New York City Pharmaceutical Fraud Qui Tam Lawyers

In 2003, a chemical engineer took a job with a pharmaceutical company. Nine years later, he received a $49 million award from the government for exposing the company’s fraudulent practices and helping the government recover more than $500 million for numerous abhorrent violations of the False Claims Act.

The company was Ranbaxy, one of the world’s largest generic pharmaceutical manufacturers. While working for Ranbaxy, the engineer, Mr. Thakur, discovered that the company was selling its drugs without the data necessary to prove that they were “bioequivalent” to their non-generic counterparts. This meant that no one knew if the drugs did what they were supposed to or not. It also meant that no one knew if they had dangerous side effects.

Thanks to Mr. Thakur’s willingness to come forward, the government was able to take action against this unscrupulous pharmaceutical giant – recovering hundreds of millions of dollars and shutting down several of the company’s U.S. operations.

Whistleblowers’ Role in Fighting Pharmaceutical Fraud

While the Ranbaxy case may sound extreme, sadly, it is not all that far out of the ordinary. Each year, pharmaceutical companies bill the government billions of dollars for untested, unapproved, and unused drugs.

These and other common fraudulent practices are violations of the federal False Claims Act. Under the False Claims Act, individuals who have information about illegal practices can sue pharmaceutical companies on behalf of the government. If their claims are successful, they can receive up to 30 percent of the amount recovered in exchange for their willingness to come forward.

How Pharmaceutical Companies Put Patients at Risk and Defraud the Government

Pharmaceutical companies have found numerous ways to help doctors charge Medicare, Medicaid, and other government healthcare programs for near-unimaginable sums that are not rightfully owed. Along with paying and receiving kickbacks, some of the most common forms of pharmaceutical fraud include the following:

Off-Label Drug Marketing

All drugs marketed in the United States are subject to approval by the Food and Drug Administration (FDA). The FDA’s approval process is designed to protect consumers by preventing the sale of drugs that have not been proven to meet the government’s standards.

When a drug receives FDA approval, the approval is for certain specific uses under prescribed conditions. However, pharmaceutical companies will often market their “FDA-approved” drugs for unapproved uses. This is known as “off-label” marketing.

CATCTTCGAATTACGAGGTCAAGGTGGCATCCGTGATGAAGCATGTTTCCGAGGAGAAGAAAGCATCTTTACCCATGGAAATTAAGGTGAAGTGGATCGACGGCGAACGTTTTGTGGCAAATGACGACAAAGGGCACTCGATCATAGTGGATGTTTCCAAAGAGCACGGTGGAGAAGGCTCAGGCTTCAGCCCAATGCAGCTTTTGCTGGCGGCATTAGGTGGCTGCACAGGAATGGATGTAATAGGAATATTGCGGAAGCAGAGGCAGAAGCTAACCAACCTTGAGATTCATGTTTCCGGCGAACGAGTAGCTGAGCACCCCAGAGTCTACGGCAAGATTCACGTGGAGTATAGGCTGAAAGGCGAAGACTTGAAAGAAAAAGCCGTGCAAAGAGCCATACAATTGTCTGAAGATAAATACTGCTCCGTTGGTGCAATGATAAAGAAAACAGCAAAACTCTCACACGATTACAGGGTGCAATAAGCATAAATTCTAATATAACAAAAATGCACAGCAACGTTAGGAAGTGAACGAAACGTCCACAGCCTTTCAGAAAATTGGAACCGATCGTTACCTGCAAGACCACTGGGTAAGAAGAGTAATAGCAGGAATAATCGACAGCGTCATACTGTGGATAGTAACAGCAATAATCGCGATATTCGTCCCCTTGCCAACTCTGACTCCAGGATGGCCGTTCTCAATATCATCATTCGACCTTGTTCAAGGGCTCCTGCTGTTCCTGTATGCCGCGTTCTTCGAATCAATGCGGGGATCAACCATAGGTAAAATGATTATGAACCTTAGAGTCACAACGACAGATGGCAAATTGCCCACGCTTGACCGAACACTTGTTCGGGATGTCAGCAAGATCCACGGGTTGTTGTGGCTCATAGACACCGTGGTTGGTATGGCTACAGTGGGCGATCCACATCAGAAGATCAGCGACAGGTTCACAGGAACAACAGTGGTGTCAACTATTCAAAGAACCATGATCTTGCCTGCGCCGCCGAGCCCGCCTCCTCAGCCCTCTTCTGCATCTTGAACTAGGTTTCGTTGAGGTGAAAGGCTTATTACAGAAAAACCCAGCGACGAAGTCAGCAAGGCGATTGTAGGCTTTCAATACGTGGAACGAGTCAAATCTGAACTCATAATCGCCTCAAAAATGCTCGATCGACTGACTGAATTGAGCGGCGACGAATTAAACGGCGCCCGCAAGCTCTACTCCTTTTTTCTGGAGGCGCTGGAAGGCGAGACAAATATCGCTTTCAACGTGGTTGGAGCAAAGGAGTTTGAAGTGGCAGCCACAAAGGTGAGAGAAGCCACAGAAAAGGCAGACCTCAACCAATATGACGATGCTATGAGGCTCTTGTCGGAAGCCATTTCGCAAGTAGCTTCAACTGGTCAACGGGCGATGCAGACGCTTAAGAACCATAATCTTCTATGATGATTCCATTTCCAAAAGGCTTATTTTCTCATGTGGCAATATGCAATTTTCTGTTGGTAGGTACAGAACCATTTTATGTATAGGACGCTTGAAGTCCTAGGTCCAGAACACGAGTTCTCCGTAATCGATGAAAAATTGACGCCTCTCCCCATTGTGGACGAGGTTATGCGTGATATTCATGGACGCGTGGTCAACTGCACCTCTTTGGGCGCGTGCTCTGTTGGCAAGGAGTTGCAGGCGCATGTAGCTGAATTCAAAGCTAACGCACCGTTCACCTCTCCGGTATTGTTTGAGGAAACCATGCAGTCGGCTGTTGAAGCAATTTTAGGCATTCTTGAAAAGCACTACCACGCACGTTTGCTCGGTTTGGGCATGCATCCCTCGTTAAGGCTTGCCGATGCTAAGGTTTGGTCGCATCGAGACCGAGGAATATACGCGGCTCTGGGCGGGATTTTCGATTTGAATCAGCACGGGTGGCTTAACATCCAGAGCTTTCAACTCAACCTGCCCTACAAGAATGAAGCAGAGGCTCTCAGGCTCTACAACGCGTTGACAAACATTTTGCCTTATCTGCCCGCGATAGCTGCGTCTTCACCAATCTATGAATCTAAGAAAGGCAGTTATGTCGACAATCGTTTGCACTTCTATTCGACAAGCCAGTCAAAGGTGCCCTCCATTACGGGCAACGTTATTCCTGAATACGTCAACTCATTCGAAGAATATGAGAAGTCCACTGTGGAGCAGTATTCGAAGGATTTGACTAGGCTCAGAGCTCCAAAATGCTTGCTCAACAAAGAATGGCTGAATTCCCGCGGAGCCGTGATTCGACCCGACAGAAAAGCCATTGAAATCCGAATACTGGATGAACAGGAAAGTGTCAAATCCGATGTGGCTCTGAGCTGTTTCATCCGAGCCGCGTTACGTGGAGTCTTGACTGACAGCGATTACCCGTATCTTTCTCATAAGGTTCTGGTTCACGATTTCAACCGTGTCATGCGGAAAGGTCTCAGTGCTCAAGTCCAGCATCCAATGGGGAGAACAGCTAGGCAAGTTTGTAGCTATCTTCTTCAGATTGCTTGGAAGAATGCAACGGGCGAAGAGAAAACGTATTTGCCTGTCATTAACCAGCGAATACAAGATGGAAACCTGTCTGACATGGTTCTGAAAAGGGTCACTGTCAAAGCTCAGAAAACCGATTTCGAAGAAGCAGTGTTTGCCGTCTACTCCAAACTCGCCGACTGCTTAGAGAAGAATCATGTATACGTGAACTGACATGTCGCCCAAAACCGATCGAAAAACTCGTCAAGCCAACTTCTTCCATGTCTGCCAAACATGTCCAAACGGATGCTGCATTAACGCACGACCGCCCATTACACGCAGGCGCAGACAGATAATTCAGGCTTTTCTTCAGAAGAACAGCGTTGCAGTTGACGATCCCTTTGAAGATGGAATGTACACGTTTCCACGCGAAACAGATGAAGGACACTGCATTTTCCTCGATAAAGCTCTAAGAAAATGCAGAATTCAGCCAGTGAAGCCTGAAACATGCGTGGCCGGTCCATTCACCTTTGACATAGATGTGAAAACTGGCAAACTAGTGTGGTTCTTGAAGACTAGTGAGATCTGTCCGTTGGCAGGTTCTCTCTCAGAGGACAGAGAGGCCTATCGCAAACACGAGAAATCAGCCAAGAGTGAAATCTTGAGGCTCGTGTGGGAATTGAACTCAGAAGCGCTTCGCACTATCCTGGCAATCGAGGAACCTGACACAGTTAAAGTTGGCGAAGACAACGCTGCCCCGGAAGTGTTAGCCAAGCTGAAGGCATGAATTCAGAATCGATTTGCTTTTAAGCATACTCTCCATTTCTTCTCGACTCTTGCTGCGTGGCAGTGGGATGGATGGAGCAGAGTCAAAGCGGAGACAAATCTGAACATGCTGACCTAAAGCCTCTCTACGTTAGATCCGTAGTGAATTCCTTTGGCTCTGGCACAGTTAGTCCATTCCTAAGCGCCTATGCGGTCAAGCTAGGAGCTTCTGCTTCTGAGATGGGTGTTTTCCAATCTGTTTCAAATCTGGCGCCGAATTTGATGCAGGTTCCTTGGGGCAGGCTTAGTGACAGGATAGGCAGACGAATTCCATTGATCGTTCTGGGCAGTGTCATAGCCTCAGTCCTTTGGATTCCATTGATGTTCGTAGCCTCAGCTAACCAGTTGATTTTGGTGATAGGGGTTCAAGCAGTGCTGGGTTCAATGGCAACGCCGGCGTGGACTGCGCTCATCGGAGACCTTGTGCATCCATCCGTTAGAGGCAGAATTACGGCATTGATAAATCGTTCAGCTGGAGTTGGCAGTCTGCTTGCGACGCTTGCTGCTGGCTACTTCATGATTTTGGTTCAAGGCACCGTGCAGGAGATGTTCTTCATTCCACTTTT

While doctors can prescribe off-label medications if doing so meets the appropriate standard of care, they generally cannot bill government programs for off-label prescriptions. Pharmaceutical companies and healthcare providers regularly face False Claims Act violations for improperly billing for off-label drugs.

Submitting False Information to the FDA

The FDA simply does not have the resources necessary to thoroughly test every new drug that comes onto the market. In order to prevent a backlog of approvals that could leave patients waiting years to receive potentially life-saving drugs, the FDA has established a program known as “510(k) program” that allows pharmaceutical companies to bypass the normal approval process. With the 510(k) program, drug companies can market their drugs without standard FDA approval if they provide evidence that their drugs are “substantially equivalent’’ to other drugs that are already on the market.

If you think this sounds like it is ripe for abuse, you are correct. Numerous pharmaceutical companies have faced liability under the False Claims Act for knowingly submitting false or incomplete information on 510(k) applications.

Even outside of the 510(k) process, pharmaceutical companies can use false information to wrongfully obtain FDA approval. One of the most common ways this is done is through misrepresenting the results of clinical trials. Companies have been known to both submit false data to the FDA and withhold information about negative side effects in order to get potentially-dangerous drugs on the market.

Violating Current Good Manufacturing Practice

Drug manufacturers are held to a strict set of standards, known as Current Good Manufacturing Practice (CGMP). CGMP covers everything from maintaining accurate quality control records to properly equipping manufacturing facilities. Failure to comply with CGMP is considered a form of pharmaceutical fraud. In fact, it was largely CGMP violations that led to the $500 million whistleblower case against Ranbaxy discussed above.

Pharmacies Can Also Violate the False Claims Act

Another form of pharmaceutical fraud involves improper billing by pharmacies. While Medicare and other government healthcare programs establish maximum rates for drug reimbursements, pharmacies are prohibited from charging the government more than their “usual and customary” prices charged to the general public. Numerous pharmacies have been forced to pay significant sums in response to whistleblower claims relating to overcharging.

Contact a New York City Pharmaceutical Fraud Attorney Today

At Schwartzapfel Lawyers P.C., we are dedicated to helping whistleblowers expose fraudulent schemes and holding pharmaceutical companies and pharmacists responsible for defrauding government programs. If you have information about a possible pharmaceutical fraud, we can help you take action and protect your legal rights. To speak with one of our experienced attorneys in confidence, schedule a free consultation today.